The Earth is FLAT!!!! Try to "Change my mind" (doubt it)

+6 votes
asked Feb 26, 2020 in Debate by Flat-earther
The earth is flat! Try to change my mind. I have proof and believe in what I say! Fight me.
commented Feb 27, 2020 by pumpkin (676,360 points)


Image result for if the earth was flat cats would push everything off it

commented Feb 28, 2020 by SnickerDoodles
commented Mar 2, 2020 by pumpkin (676,360 points)
commented Mar 2, 2020 by PrincessKittens Left (210,980 points)
Maybe that's why Trump is building a wall XD jk
commented Mar 2, 2020 by pumpkin (676,360 points)
commented Mar 3, 2020 by PrincessKittens Left (210,980 points)
commented Mar 5, 2020 by Ammy-k (32,570 points)
That's actually a decent reason, Kitten
commented Mar 5, 2020 by pumpkin (676,360 points)
yep XD
commented Mar 17, 2020 by Neapolitan (190 points)
I believe that the earth is round because all holes we would dig would lead to an endless abiss
commented Oct 29, 2020 by anonymous
Sorry, Sunshine: Wrong Place.
If the earth was round, we would always have daylight or nighttime, scientifically.
How would you fly around in your Boeing 787 if there was no roundness in the earth?!?
commented Nov 11, 2020 by LunaLight (113,160 points)
The earth is round, and it rotates on an invisible axis (the North and South poles), It takes about 24 hours to make a full rotation, which is why it's dark half the day when we face away from the sun and light when we face the sun.
commented Nov 12, 2020 by Dog kid
Odd! But cool I guess I do not know if it is or not so I guess I trust you.

25 Answers

0 votes
answered Nov 13, 2020 by SnickerDodles
This was a post made a long time ago by one of my friends. This is not legit. Just to let you know, this post was just to get a reaction, she does not believe in a flat earth, she is just joking.
0 votes
answered Nov 10, 2020 by Jester, Joker's gal (470 points)
prove it then.
0 votes
answered Nov 10, 2020 by Jester, Joker's gal (470 points)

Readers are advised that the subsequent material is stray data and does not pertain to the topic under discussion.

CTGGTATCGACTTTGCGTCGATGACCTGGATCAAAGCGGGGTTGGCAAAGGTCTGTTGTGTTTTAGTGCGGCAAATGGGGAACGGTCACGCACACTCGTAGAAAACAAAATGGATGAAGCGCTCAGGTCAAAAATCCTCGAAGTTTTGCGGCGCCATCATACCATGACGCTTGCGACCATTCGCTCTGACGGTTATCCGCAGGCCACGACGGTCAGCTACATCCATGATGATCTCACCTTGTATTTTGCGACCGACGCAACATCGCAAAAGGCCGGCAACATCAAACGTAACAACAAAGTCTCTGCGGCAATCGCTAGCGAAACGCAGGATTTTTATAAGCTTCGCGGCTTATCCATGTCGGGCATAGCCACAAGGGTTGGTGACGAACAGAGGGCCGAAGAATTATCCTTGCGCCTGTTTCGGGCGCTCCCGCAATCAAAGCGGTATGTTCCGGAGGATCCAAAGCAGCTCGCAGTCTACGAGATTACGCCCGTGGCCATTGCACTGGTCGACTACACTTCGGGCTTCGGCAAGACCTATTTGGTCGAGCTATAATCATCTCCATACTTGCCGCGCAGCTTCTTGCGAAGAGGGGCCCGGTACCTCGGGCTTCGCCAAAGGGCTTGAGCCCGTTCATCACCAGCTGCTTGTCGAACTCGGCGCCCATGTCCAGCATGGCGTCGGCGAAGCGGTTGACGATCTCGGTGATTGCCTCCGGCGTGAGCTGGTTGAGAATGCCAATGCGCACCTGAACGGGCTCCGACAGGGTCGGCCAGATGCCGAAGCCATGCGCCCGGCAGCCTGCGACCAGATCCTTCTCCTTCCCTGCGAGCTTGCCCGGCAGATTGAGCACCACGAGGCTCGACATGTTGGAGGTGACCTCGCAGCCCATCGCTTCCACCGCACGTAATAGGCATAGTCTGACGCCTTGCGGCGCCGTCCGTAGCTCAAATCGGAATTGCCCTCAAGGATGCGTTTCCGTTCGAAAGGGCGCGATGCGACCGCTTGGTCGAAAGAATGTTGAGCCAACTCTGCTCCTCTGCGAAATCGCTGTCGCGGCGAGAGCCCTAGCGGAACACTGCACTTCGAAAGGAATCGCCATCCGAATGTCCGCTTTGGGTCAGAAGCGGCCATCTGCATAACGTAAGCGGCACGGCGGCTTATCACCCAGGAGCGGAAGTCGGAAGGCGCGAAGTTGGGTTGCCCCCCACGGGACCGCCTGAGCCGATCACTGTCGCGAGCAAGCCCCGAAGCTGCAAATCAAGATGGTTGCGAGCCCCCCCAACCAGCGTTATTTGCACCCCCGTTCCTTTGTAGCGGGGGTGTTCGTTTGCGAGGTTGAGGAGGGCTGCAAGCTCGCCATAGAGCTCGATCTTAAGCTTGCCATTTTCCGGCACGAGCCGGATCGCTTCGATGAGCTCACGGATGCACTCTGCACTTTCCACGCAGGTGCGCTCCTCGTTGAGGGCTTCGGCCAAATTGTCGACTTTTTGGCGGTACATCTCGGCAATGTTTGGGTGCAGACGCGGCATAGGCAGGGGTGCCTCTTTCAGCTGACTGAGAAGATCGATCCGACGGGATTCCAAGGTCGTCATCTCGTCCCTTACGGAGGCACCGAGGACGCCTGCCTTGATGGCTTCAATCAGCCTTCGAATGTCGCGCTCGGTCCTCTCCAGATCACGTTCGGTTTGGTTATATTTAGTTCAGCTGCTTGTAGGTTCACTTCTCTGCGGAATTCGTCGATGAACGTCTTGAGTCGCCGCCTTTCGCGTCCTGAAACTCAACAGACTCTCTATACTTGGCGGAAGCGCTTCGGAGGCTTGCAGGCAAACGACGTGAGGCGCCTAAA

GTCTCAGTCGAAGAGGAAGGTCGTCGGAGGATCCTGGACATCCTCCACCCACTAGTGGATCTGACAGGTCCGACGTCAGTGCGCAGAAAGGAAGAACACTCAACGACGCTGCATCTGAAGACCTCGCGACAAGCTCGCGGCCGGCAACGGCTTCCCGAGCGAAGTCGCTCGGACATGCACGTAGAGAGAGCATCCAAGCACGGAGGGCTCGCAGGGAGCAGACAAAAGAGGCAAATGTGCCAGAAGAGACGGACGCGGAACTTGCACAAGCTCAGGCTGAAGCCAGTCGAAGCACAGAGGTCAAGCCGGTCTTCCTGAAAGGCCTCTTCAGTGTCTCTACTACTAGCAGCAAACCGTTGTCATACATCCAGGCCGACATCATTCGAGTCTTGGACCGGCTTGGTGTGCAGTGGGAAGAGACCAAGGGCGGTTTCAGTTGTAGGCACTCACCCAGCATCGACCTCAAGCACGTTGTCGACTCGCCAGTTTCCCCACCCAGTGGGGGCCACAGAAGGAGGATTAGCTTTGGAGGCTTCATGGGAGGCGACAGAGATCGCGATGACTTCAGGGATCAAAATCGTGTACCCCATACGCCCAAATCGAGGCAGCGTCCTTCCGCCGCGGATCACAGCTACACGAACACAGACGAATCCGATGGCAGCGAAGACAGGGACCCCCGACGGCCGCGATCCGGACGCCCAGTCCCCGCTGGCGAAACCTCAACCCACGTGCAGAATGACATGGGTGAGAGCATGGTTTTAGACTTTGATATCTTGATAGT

whats the proof?
0 votes
answered Nov 10, 2020 by Ammy-k (32,570 points)

I just got an ad for satellite photos of the earth. boogie

(I couldn't find a better emoji.)

+2 votes
answered Jun 14, 2020 by Frightingale (1,960 points)
That photo was a scam .
commented Jul 14, 2020 by pumpkin (676,360 points)
no the earth is round not flat. If it was flat cats would've pushed everything off
+2 votes
answered Mar 17, 2020 by -GEMHeart- (286,350 points)
LOLZ this made me laugh so hard. You aren't my crazy uncle are you?


Anyway, just look at the answers below. Earth's round. I haven't fallen off. I haven't tripped off. Believe me, it would've happened. Maybe I coulda tripped off and landed in Middle-earth. Anyway. Earth's round. And don't gimme the "four corners of the Earth" verse as proof. That's called a figure of speech.


We use 'em. "The moon's made of green cheese", ain't it? Nah. It's a FIGURE OF SPEECH. I could go on but I'd end up having to join a debate team.
+2 votes
answered Mar 17, 2020 by GAB
If the earth was flat, i would have fallen off by now
+1 vote
answered Mar 17, 2020 by GAB

7 ways to prove the earth is round

The very round earth; image courtesy of iStock

There are few certainties in life: death, taxes, and the sun's rising in the east and setting in the west. Or does it rise on the left and set on the right?

Lately, as flat-Earth theorists have become more vocal, it seems as though people are more frequently asking questions of that very nature, and the movement is gaining ground. (Just this week, a flat-earth believer launched himself into space in a homemade rocket in an effort to disprove the round-Earth theory.) These questions go against every logical explanation of what we know to be true about our planet: mainly, that it is sphere-shaped and orbits the sun.